Manga: Sixty Years of Japanese Comics

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Manga: Sixty Years of Japanese Comics
Author Paul Gravett
Country United States, United Kingdom
Language English
Subject manga
Genre Encyclopedia
Publisher

Laurence King

Harper Design
Publication date
July 19, 2004
Media type Print (Paperback)
Pages 176 pp (first edition)
ISBN 978-1-85669-391-2

Manga: Sixty Years of Japanese Comics is a 2004 encyclopaedia written by Paul Gravett. It was published in 2004 by Laurence King in the United Kingdoms[1] and by Harper Design in United States. It gives an overview of most of the famous manga works and historical evolution since 1945. Osamu Tezuka had the privilege to have a whole chapter about his works in the encyclopaedia.[2]

Controversy[edit]

Manga: Sixty Years of Japanese Comics were pulled from the shelves of all San Bernardino County, California libraries because Bill Postmus, Chairman of the county's Board of Supervisors, said, "That book is absolutely inappropriate for a public library and as soon as I was made aware of it yesterday, I ordered it to be removed immediately."[3] To circumvent Postmus' ban on the book, Barstow Community College allowed the book to displayed but not to be checked out.[4]

Reception[edit]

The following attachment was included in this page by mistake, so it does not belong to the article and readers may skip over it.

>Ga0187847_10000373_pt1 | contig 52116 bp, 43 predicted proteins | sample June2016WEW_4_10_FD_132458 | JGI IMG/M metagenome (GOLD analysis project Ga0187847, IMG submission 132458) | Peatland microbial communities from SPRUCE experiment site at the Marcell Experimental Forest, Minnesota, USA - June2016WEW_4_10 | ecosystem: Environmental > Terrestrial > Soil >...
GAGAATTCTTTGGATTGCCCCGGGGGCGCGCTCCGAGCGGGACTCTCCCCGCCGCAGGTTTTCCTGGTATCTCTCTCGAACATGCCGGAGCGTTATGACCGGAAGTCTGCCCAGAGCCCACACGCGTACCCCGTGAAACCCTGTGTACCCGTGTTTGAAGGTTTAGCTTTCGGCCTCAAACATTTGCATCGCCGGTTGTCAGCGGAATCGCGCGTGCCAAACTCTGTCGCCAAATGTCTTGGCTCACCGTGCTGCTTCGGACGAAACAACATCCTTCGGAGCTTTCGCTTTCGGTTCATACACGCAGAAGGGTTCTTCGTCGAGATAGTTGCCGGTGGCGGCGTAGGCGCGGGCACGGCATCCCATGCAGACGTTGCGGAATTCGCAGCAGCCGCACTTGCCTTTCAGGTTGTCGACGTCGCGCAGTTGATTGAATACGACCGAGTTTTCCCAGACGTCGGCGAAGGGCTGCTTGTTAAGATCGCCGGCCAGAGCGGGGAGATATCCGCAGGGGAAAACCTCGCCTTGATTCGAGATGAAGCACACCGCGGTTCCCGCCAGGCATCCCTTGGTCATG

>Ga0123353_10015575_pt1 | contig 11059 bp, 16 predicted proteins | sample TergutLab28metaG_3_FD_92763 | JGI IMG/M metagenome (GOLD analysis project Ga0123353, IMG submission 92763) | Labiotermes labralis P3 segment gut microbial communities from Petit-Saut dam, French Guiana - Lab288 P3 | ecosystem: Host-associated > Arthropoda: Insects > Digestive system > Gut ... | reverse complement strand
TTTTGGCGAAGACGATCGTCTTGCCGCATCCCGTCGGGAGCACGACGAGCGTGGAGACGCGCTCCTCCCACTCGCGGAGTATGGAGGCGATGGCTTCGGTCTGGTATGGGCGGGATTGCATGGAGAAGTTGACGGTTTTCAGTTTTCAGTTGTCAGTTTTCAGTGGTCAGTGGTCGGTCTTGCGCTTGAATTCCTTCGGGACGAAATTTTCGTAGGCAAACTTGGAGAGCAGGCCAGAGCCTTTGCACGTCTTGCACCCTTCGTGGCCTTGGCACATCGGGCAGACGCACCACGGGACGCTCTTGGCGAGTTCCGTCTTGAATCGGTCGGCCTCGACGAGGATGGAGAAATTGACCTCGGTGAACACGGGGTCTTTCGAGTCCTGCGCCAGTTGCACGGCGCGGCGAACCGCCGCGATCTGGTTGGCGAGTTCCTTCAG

David Welsh from Comic News Flipped commends Paul Gravett's "journalist's fluidity" when writing his book.[5] The Times praised the book by saying, "Gravett’s solidly researched study ... includ[es] in its 176 pages bountiful full-colour illustrations that do not shirk the erotic and horror sides of adult manga."[6]

References[edit]

  1. ^ Manga. Google Book Search. Retrieved 2009-05-10. 
  2. ^ "Manga: Sixty Years Of Japanese Comics". Neo. Retrieved 2009-05-10. [dead link]
  3. ^ "Suburban LA County Pulls Manga Textbook". Anime News Network. 2006-04-14. Retrieved 2009-05-10. 
  4. ^ "LA Area College to Display Banned Manga Book". Anime News Network. 2006-05-04. Retrieved 2009-05-10. 
  5. ^ Welsh, David (May 10, 2009). "Manga: Sixty Years of Japanese Comics". Comic News Flipped. Retrieved 2009-05-10. 
  6. ^ "Where the actions speak louder". The Times. July 17, 2004. Retrieved 2009-05-10. 

External links[edit]